If you are a golf fan, you no doubt watched or read about Rory McIlroy.  If you didn’t, he is the young Irish golfer who was leading this year’s Master’s tournament by four strokes going into the final round.  Following rounds of 65, 69, and 70 however, disaster struck, and he shot a final round 80 to finish in 15th place.  In common sports terminology many people would say that he “choked” under pressure.  What does this mean?  Why does it happen?  And perhaps of most interest to competitive athletes, how does one avoid choking?

Choking is defined (ironically by a scientist with the last name “Masters”) as “the failure of normally expert skills under pressure.”  Scientists have referred to it as a paradoxical phenomenon, as the harder one tries, the worse they do.  Athletes and scientists alike have tried for decades to figure this out.  One theory seems to rise above the rest in terms of the cause, and ultimately the cure, for choking.

If you read my recent series on performance anxiety, you know about the learning process in sports in which motor skills become automated over time through repetition.  As they become automated, they require fewer mental resources.  Think back to when you were learning to drive.  If you tried to do anything else while you were driving your performance was horrible.  But now that you have years and years of experience, you can drive while doing a number of other things (changing the radio, talking to a passenger, etc).  Driving now requires only a fraction of the mental energy it once did, because you have an automatic mental program for that task.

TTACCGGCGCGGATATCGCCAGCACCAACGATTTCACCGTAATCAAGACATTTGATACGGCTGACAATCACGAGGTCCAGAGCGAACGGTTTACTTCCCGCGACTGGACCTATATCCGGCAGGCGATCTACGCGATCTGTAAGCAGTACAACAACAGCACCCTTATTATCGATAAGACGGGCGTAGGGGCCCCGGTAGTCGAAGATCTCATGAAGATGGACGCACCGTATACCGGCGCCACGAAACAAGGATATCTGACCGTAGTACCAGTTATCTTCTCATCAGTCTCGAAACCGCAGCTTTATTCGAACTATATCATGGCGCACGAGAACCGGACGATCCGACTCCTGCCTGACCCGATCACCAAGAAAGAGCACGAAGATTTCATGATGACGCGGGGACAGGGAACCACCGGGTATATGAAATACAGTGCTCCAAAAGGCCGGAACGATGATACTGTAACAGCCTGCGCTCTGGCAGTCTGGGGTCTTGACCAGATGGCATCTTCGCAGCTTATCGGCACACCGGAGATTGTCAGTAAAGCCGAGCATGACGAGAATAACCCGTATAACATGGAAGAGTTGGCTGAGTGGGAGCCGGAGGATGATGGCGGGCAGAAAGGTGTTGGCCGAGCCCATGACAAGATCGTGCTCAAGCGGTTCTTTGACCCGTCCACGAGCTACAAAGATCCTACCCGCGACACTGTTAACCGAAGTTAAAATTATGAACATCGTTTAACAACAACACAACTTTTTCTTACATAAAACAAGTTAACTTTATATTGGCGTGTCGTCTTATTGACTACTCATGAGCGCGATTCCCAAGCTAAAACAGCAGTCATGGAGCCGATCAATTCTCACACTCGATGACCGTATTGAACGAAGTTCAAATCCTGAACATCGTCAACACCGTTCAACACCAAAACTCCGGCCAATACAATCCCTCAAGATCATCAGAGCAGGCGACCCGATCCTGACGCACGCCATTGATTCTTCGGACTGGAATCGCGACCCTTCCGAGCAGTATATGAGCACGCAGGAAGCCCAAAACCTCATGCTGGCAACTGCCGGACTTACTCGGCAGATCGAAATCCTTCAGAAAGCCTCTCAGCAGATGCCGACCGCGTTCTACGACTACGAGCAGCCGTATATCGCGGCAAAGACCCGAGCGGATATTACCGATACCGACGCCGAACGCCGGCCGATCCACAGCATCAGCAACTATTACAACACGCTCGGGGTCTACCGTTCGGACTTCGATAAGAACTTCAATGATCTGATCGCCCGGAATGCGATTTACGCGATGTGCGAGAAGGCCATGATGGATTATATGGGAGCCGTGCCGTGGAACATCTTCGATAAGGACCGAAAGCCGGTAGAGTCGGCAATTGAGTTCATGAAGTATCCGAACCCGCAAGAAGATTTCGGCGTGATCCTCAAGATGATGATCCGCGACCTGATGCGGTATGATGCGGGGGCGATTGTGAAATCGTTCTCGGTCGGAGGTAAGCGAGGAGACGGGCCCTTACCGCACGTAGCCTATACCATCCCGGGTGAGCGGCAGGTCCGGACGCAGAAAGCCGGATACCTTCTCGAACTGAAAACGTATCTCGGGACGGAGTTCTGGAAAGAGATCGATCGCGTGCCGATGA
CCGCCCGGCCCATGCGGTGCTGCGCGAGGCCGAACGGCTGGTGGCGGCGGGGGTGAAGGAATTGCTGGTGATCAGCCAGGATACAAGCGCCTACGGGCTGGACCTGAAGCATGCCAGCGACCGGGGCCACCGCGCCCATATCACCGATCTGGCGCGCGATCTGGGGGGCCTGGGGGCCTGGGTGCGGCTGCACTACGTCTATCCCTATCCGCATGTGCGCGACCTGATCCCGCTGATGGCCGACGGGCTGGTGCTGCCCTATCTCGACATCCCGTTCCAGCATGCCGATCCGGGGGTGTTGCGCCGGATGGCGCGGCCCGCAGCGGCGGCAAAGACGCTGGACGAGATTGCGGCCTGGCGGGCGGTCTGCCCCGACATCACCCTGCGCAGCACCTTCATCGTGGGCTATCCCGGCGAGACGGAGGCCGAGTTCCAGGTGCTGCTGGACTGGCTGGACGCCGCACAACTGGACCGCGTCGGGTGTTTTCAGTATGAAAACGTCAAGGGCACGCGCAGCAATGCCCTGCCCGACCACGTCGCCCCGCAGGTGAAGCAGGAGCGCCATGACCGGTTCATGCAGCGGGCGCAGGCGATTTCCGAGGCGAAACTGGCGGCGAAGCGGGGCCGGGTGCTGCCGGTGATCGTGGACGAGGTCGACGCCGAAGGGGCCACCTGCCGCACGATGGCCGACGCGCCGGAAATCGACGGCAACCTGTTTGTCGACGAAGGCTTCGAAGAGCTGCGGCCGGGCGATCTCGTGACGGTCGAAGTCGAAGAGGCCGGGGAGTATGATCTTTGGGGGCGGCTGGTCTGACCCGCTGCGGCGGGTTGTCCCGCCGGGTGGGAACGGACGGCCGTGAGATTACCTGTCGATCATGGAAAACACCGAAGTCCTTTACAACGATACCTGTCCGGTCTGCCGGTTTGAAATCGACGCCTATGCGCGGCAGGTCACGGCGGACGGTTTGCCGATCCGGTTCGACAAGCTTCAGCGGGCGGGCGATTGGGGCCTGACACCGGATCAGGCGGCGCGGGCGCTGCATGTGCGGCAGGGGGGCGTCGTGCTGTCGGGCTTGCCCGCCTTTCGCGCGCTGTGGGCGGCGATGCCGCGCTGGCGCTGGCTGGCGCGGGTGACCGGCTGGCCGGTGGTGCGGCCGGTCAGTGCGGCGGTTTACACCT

Make Mistakes Work for YouThe problems begin when you try to control processes that are automatic.  If the next time you went out for a drive you focused hard on pressing the accelerator down precisely 1.2 inches, and turned the steering wheel exactly 1.75 times around to make a right-hand turn, your driving would surely suffer.  The same thing happens to athletes under pressure.  In an effort to give the best performance of their life, they try to control every movement, and by doing so, they short-circuit their effective, automatic processes.  The harder they try, the more controlled they become, and the results just get worse and worse.  Scientists refer to this process as “explicit monitoring,” because the athlete is monioring their every move, rather than letting it flow naturally.  This is likely what happened to Rory McIlroy on that fateful Sunday afternoon in Augusta, Georgia.

As you might imagine, or know for sure if you’re an athlete who has experienced choking, overcoming this obstacle is not quite as simple as “don’t try so hard.”  Every athlete’s situation will be somewhat different, both by virtue of what is going on internally as well as the demands of their specific sport.  However, a good mental coach can help you get to the bottom of your specific situation and help you develop techniques to perform well under pressure.  Drop me a note at DrRich@mindforsports.com if you have any questions or comments about this post.